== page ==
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All lots are sold framed unless indicated otherwise.
Property from the Loyd Collection.
Lots 1 - 20.
The Loyd Collection was founded by Samuel Jones Loyd (1796-1883), who was created Baron Overstone of Overstone and Fotheringhay in 1850. He was Liberal Member of Parliament for Hythe from 1819-1826 and Chairman of the banking house of Jones, Loyd and Co. Overstone was widely recognised as an outstanding collector and lover of the arts. He began collecting in the 1830s and the primary interest of the collection was Old Master Paintings - Italian and Dutch and he acquired many major works, which have subsequently found their way into National Collections including Rembrandt's Margaretha Trip (National Gallery), Claude's The Enchanted Castle (National Gallery) and two panels from the wings of Cranach's St Catherine altarpiece of 1506 (National Gallery). However his taste was broad and he also purchased contemporary pictures such as a work by Sir Augustus Wall Callcott (1779-1844) and Clarkson Stanfield's (1793-1867) Castle of Ischia. His first Turner, bought in 1875, was View of the High Street, Oxford. He was appointed Trustee of the National Gallery in 1850 and was a commissioner for the Great Exhibition, 1851. In 1861 he sat on the Lord's Committee to consider the Turner and Vernon bequests, which recommended that Turner's gift should be hung in the National Gallery. Dr Waagen's account of the Overstone Collection was published in 1857 and leaves a clear impression of how the pictures were displayed in No. 2 Carlton Gardens. Some of the pictures would subsequently find their way to Lockinge.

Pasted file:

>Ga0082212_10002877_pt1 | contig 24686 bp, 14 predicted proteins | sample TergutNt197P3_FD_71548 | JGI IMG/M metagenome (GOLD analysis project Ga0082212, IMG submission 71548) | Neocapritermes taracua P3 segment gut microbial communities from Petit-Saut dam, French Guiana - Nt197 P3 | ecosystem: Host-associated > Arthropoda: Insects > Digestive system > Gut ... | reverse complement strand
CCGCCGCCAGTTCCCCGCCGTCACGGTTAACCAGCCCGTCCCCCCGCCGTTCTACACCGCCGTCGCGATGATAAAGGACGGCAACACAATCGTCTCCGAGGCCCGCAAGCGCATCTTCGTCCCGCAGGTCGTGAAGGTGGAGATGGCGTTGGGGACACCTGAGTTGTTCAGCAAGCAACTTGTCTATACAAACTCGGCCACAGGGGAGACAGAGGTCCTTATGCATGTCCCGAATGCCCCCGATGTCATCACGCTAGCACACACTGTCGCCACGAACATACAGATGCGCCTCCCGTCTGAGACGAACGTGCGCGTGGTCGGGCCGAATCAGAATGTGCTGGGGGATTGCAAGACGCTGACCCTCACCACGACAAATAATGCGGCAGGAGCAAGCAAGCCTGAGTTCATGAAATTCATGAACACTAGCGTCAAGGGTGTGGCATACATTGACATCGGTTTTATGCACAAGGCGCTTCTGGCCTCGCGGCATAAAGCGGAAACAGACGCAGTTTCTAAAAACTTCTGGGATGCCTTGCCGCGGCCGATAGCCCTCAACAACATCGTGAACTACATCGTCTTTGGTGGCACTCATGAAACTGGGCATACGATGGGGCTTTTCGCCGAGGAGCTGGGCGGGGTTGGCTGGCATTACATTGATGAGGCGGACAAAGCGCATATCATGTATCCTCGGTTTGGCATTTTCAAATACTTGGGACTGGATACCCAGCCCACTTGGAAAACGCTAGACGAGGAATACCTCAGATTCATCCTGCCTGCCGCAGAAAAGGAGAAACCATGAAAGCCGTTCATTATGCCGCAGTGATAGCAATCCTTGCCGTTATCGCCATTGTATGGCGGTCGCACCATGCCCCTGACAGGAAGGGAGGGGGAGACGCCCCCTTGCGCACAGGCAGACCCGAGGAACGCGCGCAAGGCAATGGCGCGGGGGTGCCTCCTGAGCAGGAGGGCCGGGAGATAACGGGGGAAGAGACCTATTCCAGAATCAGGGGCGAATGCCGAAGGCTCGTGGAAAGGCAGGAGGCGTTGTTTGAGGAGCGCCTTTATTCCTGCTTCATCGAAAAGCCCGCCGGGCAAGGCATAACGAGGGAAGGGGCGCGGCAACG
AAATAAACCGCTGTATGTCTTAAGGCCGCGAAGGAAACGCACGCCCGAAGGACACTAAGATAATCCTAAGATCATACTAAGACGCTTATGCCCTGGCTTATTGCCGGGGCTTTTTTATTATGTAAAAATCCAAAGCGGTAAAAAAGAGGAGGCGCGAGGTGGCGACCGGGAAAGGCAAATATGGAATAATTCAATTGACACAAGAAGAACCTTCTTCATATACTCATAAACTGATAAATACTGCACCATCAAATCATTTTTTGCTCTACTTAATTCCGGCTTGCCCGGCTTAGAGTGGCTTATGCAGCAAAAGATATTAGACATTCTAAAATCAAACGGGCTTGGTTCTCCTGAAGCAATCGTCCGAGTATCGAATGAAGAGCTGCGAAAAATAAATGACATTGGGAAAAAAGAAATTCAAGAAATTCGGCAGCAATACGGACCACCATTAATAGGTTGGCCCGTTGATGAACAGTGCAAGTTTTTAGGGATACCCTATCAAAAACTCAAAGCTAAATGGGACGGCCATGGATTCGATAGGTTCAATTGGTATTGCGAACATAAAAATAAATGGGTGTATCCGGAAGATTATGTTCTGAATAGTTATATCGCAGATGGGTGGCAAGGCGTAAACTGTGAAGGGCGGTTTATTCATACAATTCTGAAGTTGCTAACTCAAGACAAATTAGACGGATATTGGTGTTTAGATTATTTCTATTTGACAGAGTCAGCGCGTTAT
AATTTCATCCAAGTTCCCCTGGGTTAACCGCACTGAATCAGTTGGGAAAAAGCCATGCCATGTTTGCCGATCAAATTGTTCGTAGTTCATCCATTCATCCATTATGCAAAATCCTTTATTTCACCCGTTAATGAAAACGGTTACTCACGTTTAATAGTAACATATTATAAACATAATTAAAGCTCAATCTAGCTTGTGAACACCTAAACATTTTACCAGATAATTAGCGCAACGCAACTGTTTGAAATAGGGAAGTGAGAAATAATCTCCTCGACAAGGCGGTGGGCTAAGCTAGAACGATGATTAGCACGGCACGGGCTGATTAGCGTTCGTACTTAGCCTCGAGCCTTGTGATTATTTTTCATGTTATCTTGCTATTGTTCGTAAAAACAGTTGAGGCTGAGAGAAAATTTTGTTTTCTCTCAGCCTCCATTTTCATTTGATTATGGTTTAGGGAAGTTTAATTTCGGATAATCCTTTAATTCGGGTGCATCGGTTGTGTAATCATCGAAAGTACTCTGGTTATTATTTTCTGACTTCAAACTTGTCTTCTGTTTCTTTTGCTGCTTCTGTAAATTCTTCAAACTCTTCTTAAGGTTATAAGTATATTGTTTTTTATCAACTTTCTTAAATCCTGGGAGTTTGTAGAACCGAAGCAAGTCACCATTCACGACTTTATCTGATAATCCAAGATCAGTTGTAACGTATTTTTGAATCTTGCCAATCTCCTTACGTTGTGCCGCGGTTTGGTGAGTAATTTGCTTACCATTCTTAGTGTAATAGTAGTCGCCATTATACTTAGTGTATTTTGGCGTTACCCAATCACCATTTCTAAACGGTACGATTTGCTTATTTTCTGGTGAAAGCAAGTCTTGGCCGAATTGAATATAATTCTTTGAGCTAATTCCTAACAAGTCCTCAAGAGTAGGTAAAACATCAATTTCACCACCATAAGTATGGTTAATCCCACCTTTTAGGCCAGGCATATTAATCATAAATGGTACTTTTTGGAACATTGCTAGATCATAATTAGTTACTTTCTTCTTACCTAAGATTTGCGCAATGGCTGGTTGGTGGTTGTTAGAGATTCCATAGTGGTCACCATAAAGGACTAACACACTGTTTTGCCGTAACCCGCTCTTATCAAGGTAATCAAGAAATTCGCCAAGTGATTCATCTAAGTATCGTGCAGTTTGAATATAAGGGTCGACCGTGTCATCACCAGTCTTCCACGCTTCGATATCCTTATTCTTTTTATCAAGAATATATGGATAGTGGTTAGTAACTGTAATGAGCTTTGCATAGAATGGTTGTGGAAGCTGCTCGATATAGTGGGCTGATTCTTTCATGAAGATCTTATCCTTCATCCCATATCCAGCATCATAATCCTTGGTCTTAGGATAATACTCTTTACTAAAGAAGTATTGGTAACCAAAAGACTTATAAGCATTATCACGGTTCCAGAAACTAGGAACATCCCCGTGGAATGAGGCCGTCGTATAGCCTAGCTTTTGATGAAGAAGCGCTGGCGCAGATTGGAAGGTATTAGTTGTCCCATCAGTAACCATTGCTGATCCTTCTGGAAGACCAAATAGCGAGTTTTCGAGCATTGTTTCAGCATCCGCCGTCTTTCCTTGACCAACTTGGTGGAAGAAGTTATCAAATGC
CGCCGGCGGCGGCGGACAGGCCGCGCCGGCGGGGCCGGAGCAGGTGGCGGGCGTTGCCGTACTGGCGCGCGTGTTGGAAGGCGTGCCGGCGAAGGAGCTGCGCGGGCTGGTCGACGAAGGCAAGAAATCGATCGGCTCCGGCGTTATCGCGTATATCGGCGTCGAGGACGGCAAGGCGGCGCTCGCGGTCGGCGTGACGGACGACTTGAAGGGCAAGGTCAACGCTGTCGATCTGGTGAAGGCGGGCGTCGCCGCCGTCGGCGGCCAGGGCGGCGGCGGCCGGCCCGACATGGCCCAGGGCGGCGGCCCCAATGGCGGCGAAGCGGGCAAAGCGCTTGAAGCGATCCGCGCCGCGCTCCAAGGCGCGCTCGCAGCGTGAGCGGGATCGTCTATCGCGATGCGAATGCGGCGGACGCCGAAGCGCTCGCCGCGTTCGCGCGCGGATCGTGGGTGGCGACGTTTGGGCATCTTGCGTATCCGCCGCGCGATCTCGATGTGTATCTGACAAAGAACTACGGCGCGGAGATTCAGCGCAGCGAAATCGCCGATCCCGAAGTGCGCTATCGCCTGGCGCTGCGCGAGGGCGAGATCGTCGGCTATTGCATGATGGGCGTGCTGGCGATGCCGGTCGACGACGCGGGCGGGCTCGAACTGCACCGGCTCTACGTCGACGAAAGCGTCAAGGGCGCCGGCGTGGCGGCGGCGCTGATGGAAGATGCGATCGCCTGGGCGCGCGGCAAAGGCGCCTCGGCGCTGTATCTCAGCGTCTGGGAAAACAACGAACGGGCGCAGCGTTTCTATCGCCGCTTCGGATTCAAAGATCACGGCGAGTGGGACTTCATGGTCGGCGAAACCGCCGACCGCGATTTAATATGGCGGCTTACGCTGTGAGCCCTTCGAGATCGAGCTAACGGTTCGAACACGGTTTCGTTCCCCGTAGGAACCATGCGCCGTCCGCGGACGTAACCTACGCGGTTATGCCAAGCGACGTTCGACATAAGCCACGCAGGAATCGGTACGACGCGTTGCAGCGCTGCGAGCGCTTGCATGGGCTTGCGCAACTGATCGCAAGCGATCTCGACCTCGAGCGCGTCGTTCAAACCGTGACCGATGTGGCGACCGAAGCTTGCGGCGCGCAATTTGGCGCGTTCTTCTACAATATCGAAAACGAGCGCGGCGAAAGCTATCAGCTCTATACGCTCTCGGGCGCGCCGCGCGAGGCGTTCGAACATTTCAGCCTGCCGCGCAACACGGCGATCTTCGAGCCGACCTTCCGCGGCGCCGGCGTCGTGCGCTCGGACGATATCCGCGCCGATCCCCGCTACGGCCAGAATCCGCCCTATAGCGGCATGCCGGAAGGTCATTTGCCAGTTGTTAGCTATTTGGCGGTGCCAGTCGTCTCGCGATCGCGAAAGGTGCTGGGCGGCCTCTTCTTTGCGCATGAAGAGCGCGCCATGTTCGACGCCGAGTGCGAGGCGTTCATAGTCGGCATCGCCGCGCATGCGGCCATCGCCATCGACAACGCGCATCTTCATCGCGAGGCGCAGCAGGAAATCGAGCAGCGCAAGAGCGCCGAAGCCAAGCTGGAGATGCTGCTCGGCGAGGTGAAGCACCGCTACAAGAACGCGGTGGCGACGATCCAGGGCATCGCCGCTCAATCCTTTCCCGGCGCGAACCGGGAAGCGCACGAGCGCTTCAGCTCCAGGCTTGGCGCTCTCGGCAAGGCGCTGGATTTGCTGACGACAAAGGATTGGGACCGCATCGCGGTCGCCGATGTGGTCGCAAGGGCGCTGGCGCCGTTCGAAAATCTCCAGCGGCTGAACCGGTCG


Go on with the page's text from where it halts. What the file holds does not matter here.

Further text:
His only daughter Harriet, married Major Robert Lindsay V.C., whose elder brother Sir Coutts Lindsay was proprietor of the Grosvenor Gallery. Robert Lindsay was created Lord Wantage in 1885. Lord and Lady Wantage built with great discrimination on the collection her father had built, including pictures from the English School such as Burne-Jones's Temperantia and Caritas, Gainsborough's Lady Eardley with her Daughters and Turner's Sheerness as seen from the Nore and Walton Bridges. Lord Wantage died in 1901 and Lady Wantage in 1920, leaving her collection of Indian miniatures of the Moghul period to the Victoria and Albert Museum. The collection at No. 2 Carlton Gardens passed to her husband's great nephew, the 27th Earl of Crawford, while Lockinge and Overstone were inherited by her cousin A.T. Loyd.
A.T. Loyd made a number of purchases in the interwar years including a large number of the English drawings in the collection. He also presented five outstanding Victorian pictures to Bradfield School. A catalogue of the collection, The Loyd Collection of Paintings, Drawings and Sculptures, 1967, was compiled by Leslie Parris; a revised edition with an introduction by Francis Russell was issued in 1991.